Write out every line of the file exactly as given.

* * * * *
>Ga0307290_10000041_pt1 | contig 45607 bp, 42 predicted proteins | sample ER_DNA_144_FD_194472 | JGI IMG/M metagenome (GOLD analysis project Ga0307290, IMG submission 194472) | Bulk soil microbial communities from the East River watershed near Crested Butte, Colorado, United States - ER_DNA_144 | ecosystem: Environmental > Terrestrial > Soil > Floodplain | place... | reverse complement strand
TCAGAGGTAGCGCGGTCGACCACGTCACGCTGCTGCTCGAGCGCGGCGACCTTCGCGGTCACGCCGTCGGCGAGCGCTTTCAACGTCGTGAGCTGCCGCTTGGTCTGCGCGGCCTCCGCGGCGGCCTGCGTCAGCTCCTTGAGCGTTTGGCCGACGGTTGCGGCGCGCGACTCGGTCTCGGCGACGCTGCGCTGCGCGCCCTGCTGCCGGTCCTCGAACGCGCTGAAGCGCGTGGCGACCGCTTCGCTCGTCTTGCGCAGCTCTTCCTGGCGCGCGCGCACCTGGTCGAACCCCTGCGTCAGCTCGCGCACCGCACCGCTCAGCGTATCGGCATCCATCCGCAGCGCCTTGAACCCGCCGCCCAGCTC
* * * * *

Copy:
>Ga0307290_10000041_pt1 | contig 45607 bp, 42 predicted proteins | sample ER_DNA_144_FD_194472 | JGI IMG/M metagenome (GOLD analysis project Ga0307290, IMG submission 194472) | Bulk soil microbial communities from the East River watershed near Crested Butte, Colorado, United States - ER_DNA_144 | ecosystem: Environmental > Terrestrial > Soil > Floodplain | place... | reverse complement strand
TCAGAGGTAGCGCGGTCGACCACGTCACGCTGCTGCTCGAGCGCGGCGACCTTCGCGGTCACGCCGTCGGCGAGCGCTTTCAACGTCGTGAGCTGCCGCTTGGTCTGCGCGGCCTCCGCGGCGGCCTGCGTCAGCTCCTTGAGCGTTTGGCCGACGGTTGCGGCGCGCGACTCGGTCTCGGCGACGCTGCGCTGCGCGCCCTGCTGCCGGTCCTCGAACGCGCTGAAGCGCGTGGCGACCGCTTCGCTCGTCTTGCGCAGCTCTTCCTGGCGCGCGCGCACCTGGTCGAACCCCTGCGTCAGCTCGCGCACCGCACCGCTCAGCGTATCGGCATCCATCCGCAGCGCCTTGAACCCGCCGCCCAGCTC